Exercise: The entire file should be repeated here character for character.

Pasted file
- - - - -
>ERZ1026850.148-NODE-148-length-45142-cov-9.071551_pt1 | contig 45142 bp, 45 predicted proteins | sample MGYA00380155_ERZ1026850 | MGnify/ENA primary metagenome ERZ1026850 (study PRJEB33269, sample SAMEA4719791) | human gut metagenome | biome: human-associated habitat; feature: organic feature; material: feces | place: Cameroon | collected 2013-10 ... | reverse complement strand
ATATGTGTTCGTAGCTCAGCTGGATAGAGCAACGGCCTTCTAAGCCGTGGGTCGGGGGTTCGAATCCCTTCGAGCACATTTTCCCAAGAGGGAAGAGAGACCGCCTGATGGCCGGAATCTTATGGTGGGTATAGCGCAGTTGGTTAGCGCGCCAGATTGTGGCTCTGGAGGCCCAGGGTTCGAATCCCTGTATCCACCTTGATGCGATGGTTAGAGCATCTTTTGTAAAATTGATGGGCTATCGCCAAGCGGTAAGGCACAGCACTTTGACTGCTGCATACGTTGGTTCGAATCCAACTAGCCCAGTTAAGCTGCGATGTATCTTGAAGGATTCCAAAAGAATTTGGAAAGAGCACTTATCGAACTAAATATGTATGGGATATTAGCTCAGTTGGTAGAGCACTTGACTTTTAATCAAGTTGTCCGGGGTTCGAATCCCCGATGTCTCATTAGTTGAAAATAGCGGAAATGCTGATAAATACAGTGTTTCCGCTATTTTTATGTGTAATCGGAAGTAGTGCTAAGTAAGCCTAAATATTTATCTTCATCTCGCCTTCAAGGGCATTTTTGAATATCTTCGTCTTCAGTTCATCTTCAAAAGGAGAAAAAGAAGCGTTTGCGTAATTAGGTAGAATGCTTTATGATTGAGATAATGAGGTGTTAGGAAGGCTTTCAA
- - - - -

>ERZ1026850.148-NODE-148-length-45142-cov-9.071551_pt1 | contig 45142 bp, 45 predicted proteins | sample MGYA00380155_ERZ1026850 | MGnify/ENA primary metagenome ERZ1026850 (study PRJEB33269, sample SAMEA4719791) | human gut metagenome | biome: human-associated habitat; feature: organic feature; material: feces | place: Cameroon | collected 2013-10 ... | reverse complement strand
ATATGTGTTCGTAGCTCAGCTGGATAGAGCAACGGCCTTCTAAGCCGTGGGTCGGGGGTTCGAATCCCTTCGAGCACATTTTCCCAAGAGGGAAGAGAGACCGCCTGATGGCCGGAATCTTATGGTGGGTATAGCGCAGTTGGTTAGCGCGCCAGATTGTGGCTCTGGAGGCCCAGGGTTCGAATCCCTGTATCCACCTTGATGCGATGGTTAGAGCATCTTTTGTAAAATTGATGGGCTATCGCCAAGCGGTAAGGCACAGCACTTTGACTGCTGCATACGTTGGTTCGAATCCAACTAGCCCAGTTAAGCTGCGATGTATCTTGAAGGATTCCAAAAGAATTTGGAAAGAGCACTTATCGAACTAAATATGTATGGGATATTAGCTCAGTTGGTAGAGCACTTGACTTTTAATCAAGTTGTCCGGGGTTCGAATCCCCGATGTCTCATTAGTTGAAAATAGCGGAAATGCTGATAAATACAGTGTTTCCGCTATTTTTATGTGTAATCGGAAGTAGTGCTAAGTAAGCCTAAATATTTATCTTCATCTCGCCTTCAAGGGCATTTTTGAATATCTTCGTCTTCAGTTCATCTTCAAAAGGAGAAAAAGAAGCGTTTGCGTAATTAGGTAGAATGCTTTATGATTGAGATAATGAGGTGTTAGGAAGGCTTTCAA